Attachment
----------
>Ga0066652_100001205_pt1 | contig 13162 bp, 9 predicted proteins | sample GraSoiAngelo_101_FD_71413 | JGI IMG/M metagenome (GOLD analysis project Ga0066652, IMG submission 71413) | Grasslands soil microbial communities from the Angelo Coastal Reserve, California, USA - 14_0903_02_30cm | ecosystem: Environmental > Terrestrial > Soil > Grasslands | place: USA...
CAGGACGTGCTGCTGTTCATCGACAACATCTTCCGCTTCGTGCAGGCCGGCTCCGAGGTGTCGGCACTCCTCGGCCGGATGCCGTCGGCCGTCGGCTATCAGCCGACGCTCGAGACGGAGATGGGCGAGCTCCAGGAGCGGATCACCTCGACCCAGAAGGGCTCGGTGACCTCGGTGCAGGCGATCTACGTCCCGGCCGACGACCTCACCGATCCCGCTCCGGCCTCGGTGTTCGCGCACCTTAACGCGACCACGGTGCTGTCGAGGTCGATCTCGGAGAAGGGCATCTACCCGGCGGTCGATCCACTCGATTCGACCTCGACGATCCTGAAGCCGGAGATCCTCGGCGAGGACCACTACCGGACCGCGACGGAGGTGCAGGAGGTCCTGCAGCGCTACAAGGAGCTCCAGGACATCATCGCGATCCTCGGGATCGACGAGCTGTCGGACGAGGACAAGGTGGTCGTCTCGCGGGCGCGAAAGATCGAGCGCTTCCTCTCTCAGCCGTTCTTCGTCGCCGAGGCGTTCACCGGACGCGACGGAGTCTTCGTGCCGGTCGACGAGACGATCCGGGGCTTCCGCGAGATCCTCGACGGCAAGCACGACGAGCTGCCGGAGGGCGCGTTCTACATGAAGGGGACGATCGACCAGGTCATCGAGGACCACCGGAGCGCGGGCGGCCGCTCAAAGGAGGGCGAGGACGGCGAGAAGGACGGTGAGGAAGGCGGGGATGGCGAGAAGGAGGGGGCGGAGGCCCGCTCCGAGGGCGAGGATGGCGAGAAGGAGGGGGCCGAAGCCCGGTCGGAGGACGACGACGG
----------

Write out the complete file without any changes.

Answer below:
>Ga0066652_100001205_pt1 | contig 13162 bp, 9 predicted proteins | sample GraSoiAngelo_101_FD_71413 | JGI IMG/M metagenome (GOLD analysis project Ga0066652, IMG submission 71413) | Grasslands soil microbial communities from the Angelo Coastal Reserve, California, USA - 14_0903_02_30cm | ecosystem: Environmental > Terrestrial > Soil > Grasslands | place: USA...
CAGGACGTGCTGCTGTTCATCGACAACATCTTCCGCTTCGTGCAGGCCGGCTCCGAGGTGTCGGCACTCCTCGGCCGGATGCCGTCGGCCGTCGGCTATCAGCCGACGCTCGAGACGGAGATGGGCGAGCTCCAGGAGCGGATCACCTCGACCCAGAAGGGCTCGGTGACCTCGGTGCAGGCGATCTACGTCCCGGCCGACGACCTCACCGATCCCGCTCCGGCCTCGGTGTTCGCGCACCTTAACGCGACCACGGTGCTGTCGAGGTCGATCTCGGAGAAGGGCATCTACCCGGCGGTCGATCCACTCGATTCGACCTCGACGATCCTGAAGCCGGAGATCCTCGGCGAGGACCACTACCGGACCGCGACGGAGGTGCAGGAGGTCCTGCAGCGCTACAAGGAGCTCCAGGACATCATCGCGATCCTCGGGATCGACGAGCTGTCGGACGAGGACAAGGTGGTCGTCTCGCGGGCGCGAAAGATCGAGCGCTTCCTCTCTCAGCCGTTCTTCGTCGCCGAGGCGTTCACCGGACGCGACGGAGTCTTCGTGCCGGTCGACGAGACGATCCGGGGCTTCCGCGAGATCCTCGACGGCAAGCACGACGAGCTGCCGGAGGGCGCGTTCTACATGAAGGGGACGATCGACCAGGTCATCGAGGACCACCGGAGCGCGGGCGGCCGCTCAAAGGAGGGCGAGGACGGCGAGAAGGACGGTGAGGAAGGCGGGGATGGCGAGAAGGAGGGGGCGGAGGCCCGCTCCGAGGGCGAGGATGGCGAGAAGGAGGGGGCCGAAGCCCGGTCGGAGGACGACGACGG